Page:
Next week, students will have the opportunity to decide if MPIRG should retain its current funding structure.
As a part of a statewide coalition two years ago, MPIRG (Minnesota Public Interest Research Group) helped defeat two constitutional amendments that would have cemented voter ID laws and institutionalized marriage as only existing between a man and a woman in Minnesota. On campus last year, MPIRG, in partnership with other student orgs, fought for sweatshop-free clothing in the Highlander store and created more all-gender restrooms across campus.
MPIRG achieved these things because of its unique fee structure, the structure at stake in the upcoming referendum.
Every single MPIRG-affiliated school—the Universities of Minnesota at Morris, Duluth and in the Twin Cities, St. Catherine’s, Hamline, Augsburg and, of course, Macalester—operates under the same funding structure. Every year, MPIRG gets a certain amount of money per student (amount depends on the school) from the administration or student government as part of a student activity fee. At Macalester, students can either choose to allow six dollars a semester to go towards MPIRG or opt-out, in which case the money goes back into MCSG’s money pot.
Those encouraging students to vote no on the opt-out funding structure believe that MPIRG’s opt-out system is inherently unfair and undemocratic because it receives more money, without MCSG oversight, than most student orgs and takes advantage of students who would want to opt-out of the fee but don’t because they are uninformed about the process.
On the second point, I have only one thing to say: read your email. While MPIRG could do more to inform students about their abilities to opt-out, not checking or reading emails carefully enough is not a good enough argument against the current fee structure. Every important student announcement is sent out over email. There is no reason why the MPIRG opt-out should be any different.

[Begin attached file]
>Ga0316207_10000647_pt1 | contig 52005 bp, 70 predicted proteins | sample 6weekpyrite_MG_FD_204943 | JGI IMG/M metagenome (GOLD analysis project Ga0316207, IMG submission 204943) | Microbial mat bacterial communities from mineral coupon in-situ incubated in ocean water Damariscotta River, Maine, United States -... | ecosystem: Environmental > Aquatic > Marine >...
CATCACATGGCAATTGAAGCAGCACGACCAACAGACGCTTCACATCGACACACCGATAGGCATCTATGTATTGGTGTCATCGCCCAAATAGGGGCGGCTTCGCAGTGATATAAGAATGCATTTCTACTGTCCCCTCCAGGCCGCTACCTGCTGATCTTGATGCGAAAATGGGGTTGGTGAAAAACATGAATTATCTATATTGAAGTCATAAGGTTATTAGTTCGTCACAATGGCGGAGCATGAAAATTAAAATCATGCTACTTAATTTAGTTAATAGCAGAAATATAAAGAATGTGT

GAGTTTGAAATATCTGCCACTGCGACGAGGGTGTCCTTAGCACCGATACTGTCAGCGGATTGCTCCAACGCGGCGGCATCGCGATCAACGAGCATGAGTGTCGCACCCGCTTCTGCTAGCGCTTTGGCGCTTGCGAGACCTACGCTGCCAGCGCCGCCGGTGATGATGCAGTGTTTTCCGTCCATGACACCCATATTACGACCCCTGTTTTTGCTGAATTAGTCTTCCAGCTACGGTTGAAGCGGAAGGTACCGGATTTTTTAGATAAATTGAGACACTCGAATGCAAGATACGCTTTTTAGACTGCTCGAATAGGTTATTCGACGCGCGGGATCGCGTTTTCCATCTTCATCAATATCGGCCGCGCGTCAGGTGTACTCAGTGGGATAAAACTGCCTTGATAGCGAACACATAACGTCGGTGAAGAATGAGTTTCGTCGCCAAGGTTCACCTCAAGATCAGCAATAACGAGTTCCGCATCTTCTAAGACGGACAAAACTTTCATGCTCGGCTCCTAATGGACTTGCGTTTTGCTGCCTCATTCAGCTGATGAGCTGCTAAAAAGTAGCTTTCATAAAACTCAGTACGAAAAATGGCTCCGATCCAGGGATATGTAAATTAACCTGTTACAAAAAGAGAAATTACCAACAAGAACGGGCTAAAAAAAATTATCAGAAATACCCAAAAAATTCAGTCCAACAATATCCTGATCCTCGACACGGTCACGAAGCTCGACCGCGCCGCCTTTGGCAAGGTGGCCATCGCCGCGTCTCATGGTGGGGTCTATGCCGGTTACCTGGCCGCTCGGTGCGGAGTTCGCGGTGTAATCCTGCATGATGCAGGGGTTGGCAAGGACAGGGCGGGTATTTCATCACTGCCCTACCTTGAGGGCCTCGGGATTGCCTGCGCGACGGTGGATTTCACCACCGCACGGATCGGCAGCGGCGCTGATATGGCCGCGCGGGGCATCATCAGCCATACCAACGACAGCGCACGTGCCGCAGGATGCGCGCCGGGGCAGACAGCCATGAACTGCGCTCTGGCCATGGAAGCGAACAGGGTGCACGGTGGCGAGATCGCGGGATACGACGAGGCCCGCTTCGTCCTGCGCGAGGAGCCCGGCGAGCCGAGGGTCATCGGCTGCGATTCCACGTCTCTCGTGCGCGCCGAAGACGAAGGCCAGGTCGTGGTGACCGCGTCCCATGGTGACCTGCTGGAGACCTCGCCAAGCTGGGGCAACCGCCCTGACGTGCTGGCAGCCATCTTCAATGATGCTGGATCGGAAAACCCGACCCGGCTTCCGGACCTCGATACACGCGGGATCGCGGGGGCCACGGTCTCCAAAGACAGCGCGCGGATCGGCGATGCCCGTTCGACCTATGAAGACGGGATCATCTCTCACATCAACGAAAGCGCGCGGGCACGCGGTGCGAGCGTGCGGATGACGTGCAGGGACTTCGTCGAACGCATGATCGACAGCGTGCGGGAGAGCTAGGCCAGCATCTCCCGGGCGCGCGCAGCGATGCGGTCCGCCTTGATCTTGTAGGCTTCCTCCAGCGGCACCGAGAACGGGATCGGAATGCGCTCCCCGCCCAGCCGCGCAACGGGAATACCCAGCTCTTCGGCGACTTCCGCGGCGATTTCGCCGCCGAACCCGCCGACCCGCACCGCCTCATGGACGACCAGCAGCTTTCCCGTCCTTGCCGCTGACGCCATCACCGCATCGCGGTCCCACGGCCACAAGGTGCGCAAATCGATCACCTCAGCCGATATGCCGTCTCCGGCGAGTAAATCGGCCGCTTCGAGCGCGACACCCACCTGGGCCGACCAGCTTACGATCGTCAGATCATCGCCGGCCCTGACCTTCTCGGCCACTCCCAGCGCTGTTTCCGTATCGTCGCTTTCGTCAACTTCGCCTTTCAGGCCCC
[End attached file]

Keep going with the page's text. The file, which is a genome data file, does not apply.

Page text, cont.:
But why should MPIRG receive special funds?
In a political landscape where college students are a demographic to be turned out, but rarely catered to, MPIRG exists as one of the few organization wholly devoted to the student voice. MPIRG has a special funding structure because it represents student issues on college campuses and in the broader Minnesota community through issue-based campaigns and lobbying at the capitol.
MPIRG is run by students for students. Students decide which issues to tackle. Students plan the campaigns. Students run the campaigns. And students win the campaigns. The fees at each school pay for a staff of organizers and canvassers who help students fight for their initiatives. The organizers direct students by advising and teaching tools needed for running successful campaigns, and the canvassers raise money and awareness on the issues. The board of directors (all students at MPIRG affiliated schools) makes important hiring decisions and endorses initiatives and campaigns.
To the State Legislature and school administrators, MPIRG represents the student voice. When you pay the six-dollar fee, you are essentially paying for MPIRG to represent you. In order for MPIRG to serve students effectively it needs the money from the student fees.
Some students may not want MPIRG to speak for them. That’s why the opt-out option exists. Other students may be concerned that MPIRG as an organization does not represent their interests. I would encourage these students to attend the next Issues and Actions statewide meeting in which students propose and vote on the campaigns they will focus on for the next year. Every student at MPIRG affiliated schools has a say in which campaigns MPIRG runs.
MPIRG needs the fee structure in order to function at a statewide level. If the decision next week is a “no,” then MPIRG will no longer be able to support a chapter at Macalester and Macalester students will lose a crucial avenue for creating political and social change in their communities.